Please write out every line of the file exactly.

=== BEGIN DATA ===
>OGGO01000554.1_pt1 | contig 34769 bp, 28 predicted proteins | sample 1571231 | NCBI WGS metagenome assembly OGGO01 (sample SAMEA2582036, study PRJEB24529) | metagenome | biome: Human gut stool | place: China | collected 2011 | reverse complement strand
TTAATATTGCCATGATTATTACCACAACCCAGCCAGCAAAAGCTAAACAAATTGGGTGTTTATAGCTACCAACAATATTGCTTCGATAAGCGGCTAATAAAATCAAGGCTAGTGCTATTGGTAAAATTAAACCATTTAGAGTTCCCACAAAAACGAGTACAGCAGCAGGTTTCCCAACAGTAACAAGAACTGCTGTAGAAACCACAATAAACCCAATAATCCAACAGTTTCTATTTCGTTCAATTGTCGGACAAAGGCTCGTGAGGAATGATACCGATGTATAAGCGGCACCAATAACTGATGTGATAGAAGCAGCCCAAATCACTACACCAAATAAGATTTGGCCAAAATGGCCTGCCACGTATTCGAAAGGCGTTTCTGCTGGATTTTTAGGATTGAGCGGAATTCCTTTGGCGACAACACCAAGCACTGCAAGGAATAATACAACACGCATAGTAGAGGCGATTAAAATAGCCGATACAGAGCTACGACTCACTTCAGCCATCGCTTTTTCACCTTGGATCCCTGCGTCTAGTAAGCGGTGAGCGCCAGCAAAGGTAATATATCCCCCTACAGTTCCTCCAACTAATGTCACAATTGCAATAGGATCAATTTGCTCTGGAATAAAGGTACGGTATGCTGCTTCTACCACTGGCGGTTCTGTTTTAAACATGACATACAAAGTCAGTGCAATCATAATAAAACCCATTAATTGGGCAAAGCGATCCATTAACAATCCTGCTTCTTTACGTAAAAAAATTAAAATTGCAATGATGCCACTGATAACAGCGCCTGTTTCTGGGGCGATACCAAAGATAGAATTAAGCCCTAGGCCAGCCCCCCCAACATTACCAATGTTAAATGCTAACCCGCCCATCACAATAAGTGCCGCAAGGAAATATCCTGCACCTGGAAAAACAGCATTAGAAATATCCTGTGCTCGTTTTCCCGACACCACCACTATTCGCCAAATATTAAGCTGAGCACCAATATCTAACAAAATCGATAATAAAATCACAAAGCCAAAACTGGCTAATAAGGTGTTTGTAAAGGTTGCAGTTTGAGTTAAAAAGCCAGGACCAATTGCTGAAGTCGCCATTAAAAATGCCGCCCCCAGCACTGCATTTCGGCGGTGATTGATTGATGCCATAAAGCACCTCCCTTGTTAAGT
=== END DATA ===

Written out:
>OGGO01000554.1_pt1 | contig 34769 bp, 28 predicted proteins | sample 1571231 | NCBI WGS metagenome assembly OGGO01 (sample SAMEA2582036, study PRJEB24529) | metagenome | biome: Human gut stool | place: China | collected 2011 | reverse complement strand
TTAATATTGCCATGATTATTACCACAACCCAGCCAGCAAAAGCTAAACAAATTGGGTGTTTATAGCTACCAACAATATTGCTTCGATAAGCGGCTAATAAAATCAAGGCTAGTGCTATTGGTAAAATTAAACCATTTAGAGTTCCCACAAAAACGAGTACAGCAGCAGGTTTCCCAACAGTAACAAGAACTGCTGTAGAAACCACAATAAACCCAATAATCCAACAGTTTCTATTTCGTTCAATTGTCGGACAAAGGCTCGTGAGGAATGATACCGATGTATAAGCGGCACCAATAACTGATGTGATAGAAGCAGCCCAAATCACTACACCAAATAAGATTTGGCCAAAATGGCCTGCCACGTATTCGAAAGGCGTTTCTGCTGGATTTTTAGGATTGAGCGGAATTCCTTTGGCGACAACACCAAGCACTGCAAGGAATAATACAACACGCATAGTAGAGGCGATTAAAATAGCCGATACAGAGCTACGACTCACTTCAGCCATCGCTTTTTCACCTTGGATCCCTGCGTCTAGTAAGCGGTGAGCGCCAGCAAAGGTAATATATCCCCCTACAGTTCCTCCAACTAATGTCACAATTGCAATAGGATCAATTTGCTCTGGAATAAAGGTACGGTATGCTGCTTCTACCACTGGCGGTTCTGTTTTAAACATGACATACAAAGTCAGTGCAATCATAATAAAACCCATTAATTGGGCAAAGCGATCCATTAACAATCCTGCTTCTTTACGTAAAAAAATTAAAATTGCAATGATGCCACTGATAACAGCGCCTGTTTCTGGGGCGATACCAAAGATAGAATTAAGCCCTAGGCCAGCCCCCCCAACATTACCAATGTTAAATGCTAACCCGCCCATCACAATAAGTGCCGCAAGGAAATATCCTGCACCTGGAAAAACAGCATTAGAAATATCCTGTGCTCGTTTTCCCGACACCACCACTATTCGCCAAATATTAAGCTGAGCACCAATATCTAACAAAATCGATAATAAAATCACAAAGCCAAAACTGGCTAATAAGGTGTTTGTAAAGGTTGCAGTTTGAGTTAAAAAGCCAGGACCAATTGCTGAAGTCGCCATTAAAAATGCCGCCCCCAGCACTGCATTTCGGCGGTGATTGATTGATGCCATAAAGCACCTCCCTTGTTAAGT